An old market town lying at the heart of an agricultural district, Leeuwarden was formed from the amalgamation of three terpen that originally stood on an expanse of water known as the Middelzee. Later it was the residence of the powerful Frisian Stadholders, who vied with those of Holland for control of the United Provinces. These days it’s Friesland’s capital, a university town with a laidback provincial air, its centre a haphazard blend of modern glass and traditional gabled terraces overlooking canals. It perhaps lacks the concentrated historic charm of many other Dutch towns, but it’s an amiable old place, with a couple of decent museums. Its most appealing feature is its compact and eminently strollable old centre, almost entirely surrounded and dissected by water. Leeuwarden is a real student town too, so it has a bit of life about it, not to mention a decent array of good-value places to eat and drink.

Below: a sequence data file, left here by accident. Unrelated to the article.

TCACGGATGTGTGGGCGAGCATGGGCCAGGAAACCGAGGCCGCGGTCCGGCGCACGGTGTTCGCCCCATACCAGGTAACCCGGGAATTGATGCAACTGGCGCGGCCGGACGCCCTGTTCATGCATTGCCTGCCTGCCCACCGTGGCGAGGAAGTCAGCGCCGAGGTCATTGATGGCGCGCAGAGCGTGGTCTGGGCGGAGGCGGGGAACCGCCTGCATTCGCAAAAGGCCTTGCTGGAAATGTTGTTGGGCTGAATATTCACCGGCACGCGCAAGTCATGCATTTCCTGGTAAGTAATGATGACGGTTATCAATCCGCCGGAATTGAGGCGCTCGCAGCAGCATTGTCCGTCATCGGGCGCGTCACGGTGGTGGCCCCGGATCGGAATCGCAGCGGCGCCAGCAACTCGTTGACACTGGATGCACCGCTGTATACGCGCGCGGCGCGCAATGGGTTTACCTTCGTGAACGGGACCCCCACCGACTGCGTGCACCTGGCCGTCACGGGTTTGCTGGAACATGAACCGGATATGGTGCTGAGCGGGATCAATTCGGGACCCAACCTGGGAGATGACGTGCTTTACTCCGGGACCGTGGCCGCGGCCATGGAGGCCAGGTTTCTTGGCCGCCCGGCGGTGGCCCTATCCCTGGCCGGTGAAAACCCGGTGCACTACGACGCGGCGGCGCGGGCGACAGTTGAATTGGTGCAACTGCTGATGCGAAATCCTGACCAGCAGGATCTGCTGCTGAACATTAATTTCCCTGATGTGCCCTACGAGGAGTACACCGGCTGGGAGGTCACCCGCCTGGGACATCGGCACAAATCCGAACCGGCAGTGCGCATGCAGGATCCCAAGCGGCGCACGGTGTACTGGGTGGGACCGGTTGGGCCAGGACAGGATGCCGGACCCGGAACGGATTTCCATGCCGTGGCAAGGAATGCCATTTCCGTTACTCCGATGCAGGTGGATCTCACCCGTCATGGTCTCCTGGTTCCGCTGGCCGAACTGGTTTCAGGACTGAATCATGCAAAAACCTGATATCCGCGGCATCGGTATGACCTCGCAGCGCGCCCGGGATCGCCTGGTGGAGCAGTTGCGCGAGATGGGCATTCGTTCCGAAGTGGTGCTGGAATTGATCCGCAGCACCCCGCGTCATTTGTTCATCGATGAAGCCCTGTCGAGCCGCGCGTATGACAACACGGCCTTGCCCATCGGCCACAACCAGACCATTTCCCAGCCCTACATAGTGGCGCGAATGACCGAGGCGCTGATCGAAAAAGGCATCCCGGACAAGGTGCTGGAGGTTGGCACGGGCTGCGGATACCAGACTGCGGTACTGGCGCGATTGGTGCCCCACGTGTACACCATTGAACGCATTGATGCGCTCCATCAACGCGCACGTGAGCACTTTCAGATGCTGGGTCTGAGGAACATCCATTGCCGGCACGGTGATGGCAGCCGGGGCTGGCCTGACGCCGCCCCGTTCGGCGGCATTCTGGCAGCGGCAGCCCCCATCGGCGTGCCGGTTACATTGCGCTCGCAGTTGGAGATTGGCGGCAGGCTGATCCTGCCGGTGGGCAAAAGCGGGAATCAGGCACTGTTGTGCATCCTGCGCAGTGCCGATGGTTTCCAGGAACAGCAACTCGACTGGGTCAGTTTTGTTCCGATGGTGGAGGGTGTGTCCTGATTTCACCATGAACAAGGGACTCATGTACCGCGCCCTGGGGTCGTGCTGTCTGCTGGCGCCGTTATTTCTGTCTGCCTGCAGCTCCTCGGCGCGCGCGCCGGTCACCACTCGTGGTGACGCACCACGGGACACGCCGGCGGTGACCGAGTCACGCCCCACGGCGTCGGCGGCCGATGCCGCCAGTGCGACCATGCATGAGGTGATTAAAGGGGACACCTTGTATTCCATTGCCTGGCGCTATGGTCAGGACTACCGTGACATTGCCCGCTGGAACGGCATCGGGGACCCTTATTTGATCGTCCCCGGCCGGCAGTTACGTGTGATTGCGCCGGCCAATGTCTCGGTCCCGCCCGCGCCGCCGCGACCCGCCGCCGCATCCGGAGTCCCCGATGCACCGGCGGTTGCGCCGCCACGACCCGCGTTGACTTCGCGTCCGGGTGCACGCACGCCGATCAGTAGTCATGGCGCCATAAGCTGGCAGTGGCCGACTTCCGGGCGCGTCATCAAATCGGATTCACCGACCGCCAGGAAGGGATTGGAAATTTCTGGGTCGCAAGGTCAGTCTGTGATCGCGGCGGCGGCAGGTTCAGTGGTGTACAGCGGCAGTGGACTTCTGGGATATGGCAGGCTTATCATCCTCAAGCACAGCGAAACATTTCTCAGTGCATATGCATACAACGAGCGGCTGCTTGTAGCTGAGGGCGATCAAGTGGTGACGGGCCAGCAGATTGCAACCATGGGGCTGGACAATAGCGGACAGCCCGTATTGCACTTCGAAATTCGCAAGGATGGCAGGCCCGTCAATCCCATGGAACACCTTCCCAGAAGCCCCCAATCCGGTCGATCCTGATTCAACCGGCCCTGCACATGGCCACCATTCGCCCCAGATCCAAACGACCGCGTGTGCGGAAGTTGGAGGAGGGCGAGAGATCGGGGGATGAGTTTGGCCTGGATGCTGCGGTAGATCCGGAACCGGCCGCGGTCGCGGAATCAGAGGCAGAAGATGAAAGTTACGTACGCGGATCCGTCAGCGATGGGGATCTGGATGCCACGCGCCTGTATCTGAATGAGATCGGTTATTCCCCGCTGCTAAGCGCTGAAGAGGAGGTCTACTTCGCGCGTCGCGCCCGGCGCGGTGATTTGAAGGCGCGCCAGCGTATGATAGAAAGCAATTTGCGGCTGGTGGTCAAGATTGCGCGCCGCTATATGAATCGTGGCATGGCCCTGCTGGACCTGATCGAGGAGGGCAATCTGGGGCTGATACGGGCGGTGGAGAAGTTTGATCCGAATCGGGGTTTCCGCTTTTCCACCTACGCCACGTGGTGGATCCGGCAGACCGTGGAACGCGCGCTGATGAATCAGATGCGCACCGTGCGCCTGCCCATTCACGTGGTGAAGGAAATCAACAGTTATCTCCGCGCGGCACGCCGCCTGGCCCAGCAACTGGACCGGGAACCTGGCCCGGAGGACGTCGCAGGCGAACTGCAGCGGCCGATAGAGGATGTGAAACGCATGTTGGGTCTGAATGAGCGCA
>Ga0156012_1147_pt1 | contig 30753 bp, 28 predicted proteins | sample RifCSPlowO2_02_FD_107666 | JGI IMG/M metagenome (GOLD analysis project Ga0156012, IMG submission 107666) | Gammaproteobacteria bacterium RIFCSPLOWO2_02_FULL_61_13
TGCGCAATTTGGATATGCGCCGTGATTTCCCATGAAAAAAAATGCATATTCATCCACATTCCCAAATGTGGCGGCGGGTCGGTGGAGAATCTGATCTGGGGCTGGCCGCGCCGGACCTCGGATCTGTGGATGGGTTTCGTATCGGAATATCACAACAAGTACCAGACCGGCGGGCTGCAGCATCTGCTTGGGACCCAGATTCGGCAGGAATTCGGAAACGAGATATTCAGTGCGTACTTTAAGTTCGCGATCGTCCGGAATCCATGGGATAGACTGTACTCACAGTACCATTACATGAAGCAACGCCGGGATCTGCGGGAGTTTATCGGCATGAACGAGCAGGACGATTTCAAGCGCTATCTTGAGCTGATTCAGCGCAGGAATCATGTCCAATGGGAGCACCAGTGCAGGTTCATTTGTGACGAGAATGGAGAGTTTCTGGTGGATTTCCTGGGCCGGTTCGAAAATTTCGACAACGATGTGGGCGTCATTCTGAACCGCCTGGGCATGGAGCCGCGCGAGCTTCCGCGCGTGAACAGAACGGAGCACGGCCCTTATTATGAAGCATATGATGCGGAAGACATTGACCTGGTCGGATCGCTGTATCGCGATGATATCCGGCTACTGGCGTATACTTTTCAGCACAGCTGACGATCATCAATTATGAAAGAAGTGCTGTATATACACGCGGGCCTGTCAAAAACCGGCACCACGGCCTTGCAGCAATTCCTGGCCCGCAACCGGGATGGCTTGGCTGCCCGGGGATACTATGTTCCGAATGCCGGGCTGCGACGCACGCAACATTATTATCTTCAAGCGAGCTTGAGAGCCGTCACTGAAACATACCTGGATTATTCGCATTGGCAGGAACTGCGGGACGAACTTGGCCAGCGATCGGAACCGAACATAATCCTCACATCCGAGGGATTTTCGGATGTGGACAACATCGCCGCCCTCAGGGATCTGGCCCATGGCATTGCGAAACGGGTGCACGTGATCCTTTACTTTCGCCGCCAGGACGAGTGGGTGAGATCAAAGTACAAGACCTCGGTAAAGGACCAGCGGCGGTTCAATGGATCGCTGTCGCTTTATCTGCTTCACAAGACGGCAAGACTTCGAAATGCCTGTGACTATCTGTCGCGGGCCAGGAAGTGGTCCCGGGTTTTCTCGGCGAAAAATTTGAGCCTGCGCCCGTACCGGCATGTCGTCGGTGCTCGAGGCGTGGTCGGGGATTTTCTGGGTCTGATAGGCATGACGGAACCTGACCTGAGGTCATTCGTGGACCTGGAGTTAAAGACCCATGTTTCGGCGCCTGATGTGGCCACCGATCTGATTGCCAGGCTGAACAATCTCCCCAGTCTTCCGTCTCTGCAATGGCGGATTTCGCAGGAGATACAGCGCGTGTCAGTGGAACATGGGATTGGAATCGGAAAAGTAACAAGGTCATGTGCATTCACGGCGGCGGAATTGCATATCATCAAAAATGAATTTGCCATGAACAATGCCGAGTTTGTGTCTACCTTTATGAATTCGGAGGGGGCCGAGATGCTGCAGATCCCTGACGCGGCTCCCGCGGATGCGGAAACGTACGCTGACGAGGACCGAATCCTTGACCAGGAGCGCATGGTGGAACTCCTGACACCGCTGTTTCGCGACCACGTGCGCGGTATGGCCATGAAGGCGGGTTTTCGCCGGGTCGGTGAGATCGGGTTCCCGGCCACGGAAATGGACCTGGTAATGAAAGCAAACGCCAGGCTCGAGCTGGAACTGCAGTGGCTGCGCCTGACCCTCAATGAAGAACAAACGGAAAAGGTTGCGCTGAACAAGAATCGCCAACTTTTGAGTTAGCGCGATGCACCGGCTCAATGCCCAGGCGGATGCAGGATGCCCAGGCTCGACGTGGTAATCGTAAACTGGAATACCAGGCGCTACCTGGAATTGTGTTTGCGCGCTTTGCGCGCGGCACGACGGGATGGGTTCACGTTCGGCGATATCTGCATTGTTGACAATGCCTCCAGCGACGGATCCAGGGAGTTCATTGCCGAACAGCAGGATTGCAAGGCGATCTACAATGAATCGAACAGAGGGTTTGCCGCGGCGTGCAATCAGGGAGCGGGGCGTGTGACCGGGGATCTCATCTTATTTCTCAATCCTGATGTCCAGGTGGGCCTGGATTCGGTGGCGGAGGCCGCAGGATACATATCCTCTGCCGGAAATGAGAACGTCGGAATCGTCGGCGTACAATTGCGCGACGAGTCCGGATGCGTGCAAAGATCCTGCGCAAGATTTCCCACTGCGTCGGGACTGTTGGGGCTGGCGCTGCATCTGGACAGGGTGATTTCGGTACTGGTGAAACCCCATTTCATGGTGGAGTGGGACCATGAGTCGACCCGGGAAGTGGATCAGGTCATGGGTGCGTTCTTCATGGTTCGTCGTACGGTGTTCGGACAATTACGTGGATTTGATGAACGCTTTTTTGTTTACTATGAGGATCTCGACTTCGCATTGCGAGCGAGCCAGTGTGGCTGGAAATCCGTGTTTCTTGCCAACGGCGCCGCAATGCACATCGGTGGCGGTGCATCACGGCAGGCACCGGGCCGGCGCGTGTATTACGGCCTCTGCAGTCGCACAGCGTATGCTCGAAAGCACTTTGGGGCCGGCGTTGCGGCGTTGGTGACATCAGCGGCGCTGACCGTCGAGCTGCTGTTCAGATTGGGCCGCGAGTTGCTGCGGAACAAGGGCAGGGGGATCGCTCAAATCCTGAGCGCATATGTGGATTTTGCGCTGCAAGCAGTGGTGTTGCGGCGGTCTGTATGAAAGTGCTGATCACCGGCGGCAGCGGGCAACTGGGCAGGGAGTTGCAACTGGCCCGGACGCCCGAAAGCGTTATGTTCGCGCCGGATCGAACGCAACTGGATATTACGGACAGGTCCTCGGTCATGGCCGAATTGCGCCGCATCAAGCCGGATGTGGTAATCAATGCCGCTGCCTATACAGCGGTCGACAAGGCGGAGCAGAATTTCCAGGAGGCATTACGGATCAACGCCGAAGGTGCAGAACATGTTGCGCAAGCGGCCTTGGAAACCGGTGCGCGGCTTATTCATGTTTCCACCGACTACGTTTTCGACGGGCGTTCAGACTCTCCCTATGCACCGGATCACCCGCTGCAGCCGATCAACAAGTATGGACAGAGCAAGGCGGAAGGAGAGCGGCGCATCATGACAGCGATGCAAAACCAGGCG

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Leeuwarden’s most famous daughter, Mata Hari (1876–1917) was born Gertrud Zelle. Hari became a renowned “exotic” dancer after an early but unsuccessful marriage to a Dutch army officer. Although the Netherlands was neutral during World War I, Hari seems to have accepted a German bribe to spy for the kaiser. The French intelligence service soon got wind of the bribe – partly because she was also supposed to be working for them – and she was subsequently arrested, tried and shot. What she actually did remains a matter of some debate, but in retrospect it seems likely that she acted as a double agent, gathering information for the Allies while giving snippets to the Germans. Whatever the truth, there’s a small statue commemorating her at her partially clad best on Over de Kelders, erected on the hundredth anniversary of her birth in 1976.